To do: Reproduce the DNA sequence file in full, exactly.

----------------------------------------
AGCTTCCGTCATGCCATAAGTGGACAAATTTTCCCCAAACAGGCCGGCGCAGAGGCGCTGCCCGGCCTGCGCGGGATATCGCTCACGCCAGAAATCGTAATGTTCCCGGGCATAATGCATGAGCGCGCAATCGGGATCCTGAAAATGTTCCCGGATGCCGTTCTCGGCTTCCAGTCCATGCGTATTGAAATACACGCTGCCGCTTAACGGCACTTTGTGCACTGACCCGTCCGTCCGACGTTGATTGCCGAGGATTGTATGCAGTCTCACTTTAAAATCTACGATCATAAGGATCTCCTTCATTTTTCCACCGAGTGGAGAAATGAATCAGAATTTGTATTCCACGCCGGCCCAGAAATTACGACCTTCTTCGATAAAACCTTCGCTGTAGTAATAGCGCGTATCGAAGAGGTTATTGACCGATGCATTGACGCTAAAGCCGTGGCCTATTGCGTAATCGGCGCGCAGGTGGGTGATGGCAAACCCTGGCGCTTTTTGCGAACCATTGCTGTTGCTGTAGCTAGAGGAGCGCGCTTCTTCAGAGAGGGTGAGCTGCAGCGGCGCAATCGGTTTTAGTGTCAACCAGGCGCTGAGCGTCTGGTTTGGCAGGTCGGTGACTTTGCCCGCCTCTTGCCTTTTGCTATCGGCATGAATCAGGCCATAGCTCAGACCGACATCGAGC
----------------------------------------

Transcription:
AGCTTCCGTCATGCCATAAGTGGACAAATTTTCCCCAAACAGGCCGGCGCAGAGGCGCTGCCCGGCCTGCGCGGGATATCGCTCACGCCAGAAATCGTAATGTTCCCGGGCATAATGCATGAGCGCGCAATCGGGATCCTGAAAATGTTCCCGGATGCCGTTCTCGGCTTCCAGTCCATGCGTATTGAAATACACGCTGCCGCTTAACGGCACTTTGTGCACTGACCCGTCCGTCCGACGTTGATTGCCGAGGATTGTATGCAGTCTCACTTTAAAATCTACGATCATAAGGATCTCCTTCATTTTTCCACCGAGTGGAGAAATGAATCAGAATTTGTATTCCACGCCGGCCCAGAAATTACGACCTTCTTCGATAAAACCTTCGCTGTAGTAATAGCGCGTATCGAAGAGGTTATTGACCGATGCATTGACGCTAAAGCCGTGGCCTATTGCGTAATCGGCGCGCAGGTGGGTGATGGCAAACCCTGGCGCTTTTTGCGAACCATTGCTGTTGCTGTAGCTAGAGGAGCGCGCTTCTTCAGAGAGGGTGAGCTGCAGCGGCGCAATCGGTTTTAGTGTCAACCAGGCGCTGAGCGTCTGGTTTGGCAGGTCGGTGACTTTGCCCGCCTCTTGCCTTTTGCTATCGGCATGAATCAGGCCATAGCTCAGACCGACATCGAGC